I am not the same, having seen the moon shine on the other side of the world. – Mary Anne Radmacher
How strange it is to cowgirl camp under the big trees, acorn bombs falling most of the night and a nearly full moon shining through the branches. When I close my eyes, I’m just in bed, then open them to see stars and hear some creature – a squirrel? – chattering loudly. I sip coffee (vanilla at the moment) with bars in bed before packing up, including four full water bottles, to head back up the steep, overgrown side trail back to the PCT.
It’s a gorgeous ridge walk seeing both desert and mountain on a fairly easy trail before descending into a rock strewn wonderland. I’m surrounded by granite and walk on it as well, then sand with cactus next to oak, and gnats finding my eyeballs and nostrils. The bug burka helps when I sit on a rock for a snack. If I could take these boulders home, I’d use them to lounge on in my living room I love the feel so much.
Slowly the trail begins to flatten out under huge hedge-like bushes, taking me in a circuitous route to highway 74. A mile down it is a cafe that’s highly recommended, but I only just had fantastic meals in Idyllwild and I’m carrying all the food I need. I’m not really in the mood to hitch or sit down to eat, so what a wonderful surprise to find a water cache at the road. Ted and I have lunch and camel up, plus fill our bottles for the six miles to the next water. Thanks, trail angels! Now I can skip the cafe and just keep walking.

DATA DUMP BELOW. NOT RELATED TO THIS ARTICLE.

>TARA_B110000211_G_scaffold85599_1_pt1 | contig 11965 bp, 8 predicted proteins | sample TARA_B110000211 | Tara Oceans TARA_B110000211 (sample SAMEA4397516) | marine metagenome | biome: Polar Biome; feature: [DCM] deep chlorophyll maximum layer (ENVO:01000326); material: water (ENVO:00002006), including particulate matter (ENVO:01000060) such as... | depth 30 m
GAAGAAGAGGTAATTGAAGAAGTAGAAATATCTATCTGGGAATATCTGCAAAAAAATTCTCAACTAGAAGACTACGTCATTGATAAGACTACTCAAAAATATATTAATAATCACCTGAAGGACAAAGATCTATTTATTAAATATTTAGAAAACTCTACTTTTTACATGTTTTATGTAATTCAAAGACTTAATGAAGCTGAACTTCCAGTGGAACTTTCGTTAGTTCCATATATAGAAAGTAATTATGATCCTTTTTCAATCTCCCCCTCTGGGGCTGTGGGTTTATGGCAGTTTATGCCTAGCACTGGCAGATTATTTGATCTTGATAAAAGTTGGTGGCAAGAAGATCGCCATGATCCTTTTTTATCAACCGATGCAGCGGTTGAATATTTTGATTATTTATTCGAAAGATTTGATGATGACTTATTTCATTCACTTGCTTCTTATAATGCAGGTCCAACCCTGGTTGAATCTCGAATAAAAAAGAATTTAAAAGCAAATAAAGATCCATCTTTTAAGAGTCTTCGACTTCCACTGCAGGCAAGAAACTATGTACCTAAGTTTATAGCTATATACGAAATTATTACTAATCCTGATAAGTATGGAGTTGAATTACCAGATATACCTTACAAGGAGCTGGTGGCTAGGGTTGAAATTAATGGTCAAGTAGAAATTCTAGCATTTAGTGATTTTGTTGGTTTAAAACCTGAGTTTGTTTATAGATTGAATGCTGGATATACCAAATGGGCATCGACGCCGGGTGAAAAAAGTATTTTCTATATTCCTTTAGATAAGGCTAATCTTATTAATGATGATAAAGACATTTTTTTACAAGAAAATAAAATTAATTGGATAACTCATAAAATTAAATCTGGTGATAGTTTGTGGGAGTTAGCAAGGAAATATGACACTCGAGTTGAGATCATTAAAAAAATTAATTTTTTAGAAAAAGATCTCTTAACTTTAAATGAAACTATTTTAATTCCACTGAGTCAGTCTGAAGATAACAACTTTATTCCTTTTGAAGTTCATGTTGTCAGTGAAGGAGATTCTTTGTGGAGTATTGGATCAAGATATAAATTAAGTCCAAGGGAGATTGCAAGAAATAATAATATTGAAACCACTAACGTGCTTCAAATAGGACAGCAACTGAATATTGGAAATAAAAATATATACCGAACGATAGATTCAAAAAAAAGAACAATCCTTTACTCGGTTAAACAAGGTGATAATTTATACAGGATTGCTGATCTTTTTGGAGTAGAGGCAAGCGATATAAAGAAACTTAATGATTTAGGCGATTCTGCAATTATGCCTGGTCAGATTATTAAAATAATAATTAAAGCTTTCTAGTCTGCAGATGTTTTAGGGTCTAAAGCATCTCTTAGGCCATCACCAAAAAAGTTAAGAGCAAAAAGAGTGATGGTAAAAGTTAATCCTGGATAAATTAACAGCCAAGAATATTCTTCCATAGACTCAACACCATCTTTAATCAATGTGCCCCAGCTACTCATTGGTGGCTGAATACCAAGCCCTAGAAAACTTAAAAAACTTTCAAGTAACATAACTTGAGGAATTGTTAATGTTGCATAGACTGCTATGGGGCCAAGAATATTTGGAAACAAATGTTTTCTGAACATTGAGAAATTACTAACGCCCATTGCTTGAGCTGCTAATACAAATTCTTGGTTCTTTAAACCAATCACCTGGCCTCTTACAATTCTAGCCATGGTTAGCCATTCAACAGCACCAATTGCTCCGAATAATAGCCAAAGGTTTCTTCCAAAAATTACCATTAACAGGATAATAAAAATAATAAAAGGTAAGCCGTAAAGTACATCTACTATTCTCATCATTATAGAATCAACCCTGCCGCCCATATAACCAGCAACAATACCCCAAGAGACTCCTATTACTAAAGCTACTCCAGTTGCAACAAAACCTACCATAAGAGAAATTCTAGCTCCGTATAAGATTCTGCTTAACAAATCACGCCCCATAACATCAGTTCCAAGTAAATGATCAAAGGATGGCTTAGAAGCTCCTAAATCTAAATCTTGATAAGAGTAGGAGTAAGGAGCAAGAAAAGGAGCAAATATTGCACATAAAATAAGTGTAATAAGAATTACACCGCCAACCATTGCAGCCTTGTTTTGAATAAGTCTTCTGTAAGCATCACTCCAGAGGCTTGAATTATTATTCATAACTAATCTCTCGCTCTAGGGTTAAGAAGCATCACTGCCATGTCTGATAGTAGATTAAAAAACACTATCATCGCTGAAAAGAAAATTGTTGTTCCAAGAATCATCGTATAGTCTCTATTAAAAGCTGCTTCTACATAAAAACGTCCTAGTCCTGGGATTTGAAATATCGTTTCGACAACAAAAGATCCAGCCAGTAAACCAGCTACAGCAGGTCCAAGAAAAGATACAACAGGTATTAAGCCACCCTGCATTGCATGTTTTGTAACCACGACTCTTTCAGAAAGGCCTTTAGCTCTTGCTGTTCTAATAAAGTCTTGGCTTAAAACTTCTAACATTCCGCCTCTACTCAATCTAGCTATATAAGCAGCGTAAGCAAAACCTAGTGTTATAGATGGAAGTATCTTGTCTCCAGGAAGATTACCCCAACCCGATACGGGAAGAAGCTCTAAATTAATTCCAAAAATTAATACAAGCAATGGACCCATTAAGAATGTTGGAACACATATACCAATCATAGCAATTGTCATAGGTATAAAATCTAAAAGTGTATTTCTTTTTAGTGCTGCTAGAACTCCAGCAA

The next section changes dramatically to an almost fully mesquite landscape, their soft green branches topped with bright orange tassels, deep red bark peeling. We walk through a section of eroding cliffs like South Dakota’s badlands. San Jacinto peak rises far in the distance, the tallest thing around. I see a new cactus and a different variety of yucca here as we pass several tent sites and realize that we have plenty of water and can choose a site to camp before the water tank ahead rather than camp there. Carrying does offer flexibility.
The trail heads deep into a canyon and dry riverbed that looks too closed in for camping. That means a long climb, but it’s still light and feels good at the end of the day. We ramp up slowly, with views of surrounding mountains, cross a road, then come over a rise with a view to the small town of Anza in a valley. A side trail leads up to a hump on a kind of peninsula, almost like an island in the sky. Well placed granite provides seats with stunning views and one large flat spot becomes our cowgirl set up.
I make my potato/salmon mix for Ted which tastes a bit like a seafood bisque. We eat heartily as the sky turns orange and stars come out. The moon is so bright, there’s no need for a light. Step by step, I’m getting closer to the end, with Warner Springs my next town-stop, a tiny village in San Diego county. The wind is blowing gently and I’m plenty warm wearing my puffy and leggings. Anza’s lights wink up from the valley and mountainside, and even though it’s 6:30, my eyelids are closing as I dream about tomorrow and what I’ll see. Sweet dreams!